What’s New in the macOS SDK
Learn about the key technologies and capabilities available in the macOS SDK, the toolkit you use to build apps for Mac. For detailed information on API changes in the latest released versions, including each beta release, see the macOS Release Notes.
With the macOS 11 SDK, your app can take advantage of a redesigned user interface, widgets in Notification Center, and new SwiftUI layouts. Machine learning adds style transfer and action classification to models that are ready to be trained, and offers a CloudKit-based deployment solution. Vision API additions help your app analyze image and video more thoroughly. You can include markups in your emails and websites that help Siri Event Suggestions surface your events. And Safari adds web extensions to further customize the browsing experience, while other browsers can now contribute Screen Time web-usage data.
New User Interface
macOS 11 introduces a redesigned user interface that enhances usability and approachability, and provides greater consistency with iPadOS. Most existing macOS apps that use system-provided controls automatically adopt the new appearance. If your app has a custom appearance, visit the macOS Human Interface Guidelines to learn how to update your app so it continues looking great for users.
AppKit introduces a variety of changes to interface elements, including alerts, browsers, buttons, menus, search fields, segmented controls, and toolbars. For details, see AppKit Release Notes.
App Store Privacy Information
Privacy is at the core of the entire macOS experience, and new privacy information in the Mac App Store gives users even more transparency and control over their personal information. Later this year, the Mac App Store will help users understand apps’ privacy practices, and you’ll need to enter your privacy practice details into App Store Connect for display on your Mac App Store product page.
Widgets give users quick access to timely, at-a-glance information from your app in the macOS Notification Center. macOS 11 offers a redesigned widget experience. Your app can present widgets in multiple sizes, allow user customization, include interactive features, and update content at appropriate times. To learn about designing widgets, see the Human Interface Guidelines. To learn how to support widgets in your app, see the WidgetKit framework.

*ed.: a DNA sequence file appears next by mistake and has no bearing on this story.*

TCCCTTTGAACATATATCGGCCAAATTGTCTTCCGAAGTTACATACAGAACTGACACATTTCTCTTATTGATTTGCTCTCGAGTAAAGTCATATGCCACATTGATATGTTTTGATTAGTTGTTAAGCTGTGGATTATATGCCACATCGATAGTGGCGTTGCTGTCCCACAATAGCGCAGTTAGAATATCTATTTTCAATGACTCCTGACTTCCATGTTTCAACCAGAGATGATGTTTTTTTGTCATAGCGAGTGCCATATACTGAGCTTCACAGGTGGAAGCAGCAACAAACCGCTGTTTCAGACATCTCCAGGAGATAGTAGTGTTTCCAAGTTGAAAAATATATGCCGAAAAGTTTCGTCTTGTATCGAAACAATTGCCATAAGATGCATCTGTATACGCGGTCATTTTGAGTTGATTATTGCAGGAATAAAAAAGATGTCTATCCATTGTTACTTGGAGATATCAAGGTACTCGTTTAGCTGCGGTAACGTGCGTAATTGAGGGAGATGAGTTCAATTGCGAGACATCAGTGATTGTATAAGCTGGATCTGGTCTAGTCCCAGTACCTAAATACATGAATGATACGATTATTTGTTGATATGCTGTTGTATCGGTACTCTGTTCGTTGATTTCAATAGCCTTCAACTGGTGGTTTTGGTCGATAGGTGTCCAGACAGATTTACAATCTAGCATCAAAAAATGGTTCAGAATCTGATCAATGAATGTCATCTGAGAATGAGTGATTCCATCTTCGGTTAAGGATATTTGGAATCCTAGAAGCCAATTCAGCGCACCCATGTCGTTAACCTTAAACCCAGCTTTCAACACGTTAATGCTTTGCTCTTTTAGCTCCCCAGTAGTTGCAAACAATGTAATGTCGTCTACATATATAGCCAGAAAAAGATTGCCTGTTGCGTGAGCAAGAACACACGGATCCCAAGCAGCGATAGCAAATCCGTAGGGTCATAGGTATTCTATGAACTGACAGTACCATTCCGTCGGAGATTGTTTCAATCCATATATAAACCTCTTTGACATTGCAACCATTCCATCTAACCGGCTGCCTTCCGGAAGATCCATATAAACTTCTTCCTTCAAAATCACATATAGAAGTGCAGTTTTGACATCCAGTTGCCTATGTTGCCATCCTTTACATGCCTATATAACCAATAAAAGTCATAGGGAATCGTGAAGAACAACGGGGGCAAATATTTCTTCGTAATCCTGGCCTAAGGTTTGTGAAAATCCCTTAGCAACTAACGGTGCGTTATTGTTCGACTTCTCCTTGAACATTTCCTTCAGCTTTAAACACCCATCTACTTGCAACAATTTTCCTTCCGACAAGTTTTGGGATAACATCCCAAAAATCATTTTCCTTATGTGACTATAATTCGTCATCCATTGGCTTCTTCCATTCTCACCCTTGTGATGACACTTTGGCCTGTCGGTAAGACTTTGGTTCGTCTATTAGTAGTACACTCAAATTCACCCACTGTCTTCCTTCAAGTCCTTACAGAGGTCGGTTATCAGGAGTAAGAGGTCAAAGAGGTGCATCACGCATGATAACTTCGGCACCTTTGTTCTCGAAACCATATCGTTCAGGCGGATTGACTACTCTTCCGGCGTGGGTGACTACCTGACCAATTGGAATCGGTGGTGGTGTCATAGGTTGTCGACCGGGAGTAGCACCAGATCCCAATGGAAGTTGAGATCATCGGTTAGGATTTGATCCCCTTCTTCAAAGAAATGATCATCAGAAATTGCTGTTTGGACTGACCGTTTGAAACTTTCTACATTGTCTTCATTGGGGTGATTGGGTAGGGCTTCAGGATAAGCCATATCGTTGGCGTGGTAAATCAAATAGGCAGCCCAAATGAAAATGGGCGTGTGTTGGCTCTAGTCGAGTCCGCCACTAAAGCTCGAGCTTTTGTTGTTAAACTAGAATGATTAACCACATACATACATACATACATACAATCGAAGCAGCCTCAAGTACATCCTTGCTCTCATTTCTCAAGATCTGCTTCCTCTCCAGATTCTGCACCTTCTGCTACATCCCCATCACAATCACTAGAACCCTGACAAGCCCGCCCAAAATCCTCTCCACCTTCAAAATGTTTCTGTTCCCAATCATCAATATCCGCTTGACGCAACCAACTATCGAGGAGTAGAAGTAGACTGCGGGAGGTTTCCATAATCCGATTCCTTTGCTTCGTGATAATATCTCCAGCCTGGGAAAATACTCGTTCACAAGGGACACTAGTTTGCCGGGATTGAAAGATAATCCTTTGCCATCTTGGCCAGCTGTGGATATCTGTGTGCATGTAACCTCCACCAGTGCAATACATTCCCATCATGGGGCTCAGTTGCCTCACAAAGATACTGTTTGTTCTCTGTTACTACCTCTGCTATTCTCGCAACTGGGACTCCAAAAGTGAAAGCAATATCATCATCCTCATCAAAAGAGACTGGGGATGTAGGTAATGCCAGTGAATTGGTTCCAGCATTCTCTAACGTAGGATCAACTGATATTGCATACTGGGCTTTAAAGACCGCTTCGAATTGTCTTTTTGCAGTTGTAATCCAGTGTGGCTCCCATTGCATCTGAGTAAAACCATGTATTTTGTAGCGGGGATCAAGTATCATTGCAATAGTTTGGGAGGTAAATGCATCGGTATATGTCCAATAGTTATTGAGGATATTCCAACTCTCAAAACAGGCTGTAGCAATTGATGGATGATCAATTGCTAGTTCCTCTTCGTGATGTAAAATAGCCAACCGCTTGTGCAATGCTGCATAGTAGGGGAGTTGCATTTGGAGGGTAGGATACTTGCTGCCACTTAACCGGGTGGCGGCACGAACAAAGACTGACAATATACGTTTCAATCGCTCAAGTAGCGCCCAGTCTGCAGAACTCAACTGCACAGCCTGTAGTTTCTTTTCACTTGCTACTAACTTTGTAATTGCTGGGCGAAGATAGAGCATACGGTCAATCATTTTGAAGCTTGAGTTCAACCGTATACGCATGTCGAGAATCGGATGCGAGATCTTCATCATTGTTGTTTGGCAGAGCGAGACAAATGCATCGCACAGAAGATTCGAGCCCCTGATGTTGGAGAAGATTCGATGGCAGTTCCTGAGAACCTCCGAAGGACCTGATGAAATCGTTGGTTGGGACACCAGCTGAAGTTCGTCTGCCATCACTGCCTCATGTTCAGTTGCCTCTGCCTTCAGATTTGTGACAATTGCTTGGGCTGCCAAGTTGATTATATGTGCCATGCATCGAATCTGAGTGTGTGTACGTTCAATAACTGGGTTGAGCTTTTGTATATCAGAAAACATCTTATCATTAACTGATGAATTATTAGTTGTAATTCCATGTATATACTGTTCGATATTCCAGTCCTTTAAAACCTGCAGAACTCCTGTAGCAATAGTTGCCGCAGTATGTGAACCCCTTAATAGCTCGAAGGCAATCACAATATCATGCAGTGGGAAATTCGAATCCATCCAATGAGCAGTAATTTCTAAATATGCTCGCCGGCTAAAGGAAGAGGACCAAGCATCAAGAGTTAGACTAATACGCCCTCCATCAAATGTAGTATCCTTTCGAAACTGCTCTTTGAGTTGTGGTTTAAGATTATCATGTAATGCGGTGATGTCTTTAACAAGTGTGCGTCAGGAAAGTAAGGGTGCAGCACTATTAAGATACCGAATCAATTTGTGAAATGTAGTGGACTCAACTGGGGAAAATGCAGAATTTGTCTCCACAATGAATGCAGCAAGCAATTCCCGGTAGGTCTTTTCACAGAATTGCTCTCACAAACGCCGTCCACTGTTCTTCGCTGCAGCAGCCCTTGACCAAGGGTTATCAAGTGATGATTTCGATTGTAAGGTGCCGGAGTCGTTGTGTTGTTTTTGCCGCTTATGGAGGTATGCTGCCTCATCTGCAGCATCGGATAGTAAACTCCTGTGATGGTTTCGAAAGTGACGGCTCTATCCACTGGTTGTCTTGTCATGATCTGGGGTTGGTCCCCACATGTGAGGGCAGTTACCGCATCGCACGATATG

Apps built with Mac Catalyst automatically adopt the new look of macOS 11 and make full use of the native screen resolution of Mac. macOS 11 has new and improved APIs for keyboards, menus, toolbars, color panels, and more, giving you greater control over the look and behavior of your app. To learn how to get full control of every pixel of the interface and Mac-specific controls, such as pull-down menus and checkboxes, see Choosing a User Interface Idiom for Your Mac App. To learn more about building Mac versions of your iPad apps, see the Mac Catalyst documentation.
Your machine learning apps gain new functionality, flexibility, and security with the updates in macOS 11. Core ML adds model deployment with a dashboard for hosting and deploying models using CloudKit, so you can easily make updates to your models without updating your app or hosting the models yourself. Core ML model encryption adds another layer of security for your models, handling the encryption process and key management for you. The Core ML converter supports direct conversion of PyTorch models to Core ML.
The Create ML app’s new Style Transfer template stylizes photos and videos in real time, and the new Action Classification template classifies a single person’s actions in a video clip. The Object Detection and Word Tagger templates have new transfer learning options to approve model accuracy when training data is limited. Training control helps you explore models and interact with them during model training. And ML Compute takes advantage of GPUs to accelerate training on the Mac. For more information, see the Core ML, Create ML, and ML Compute developer documentation.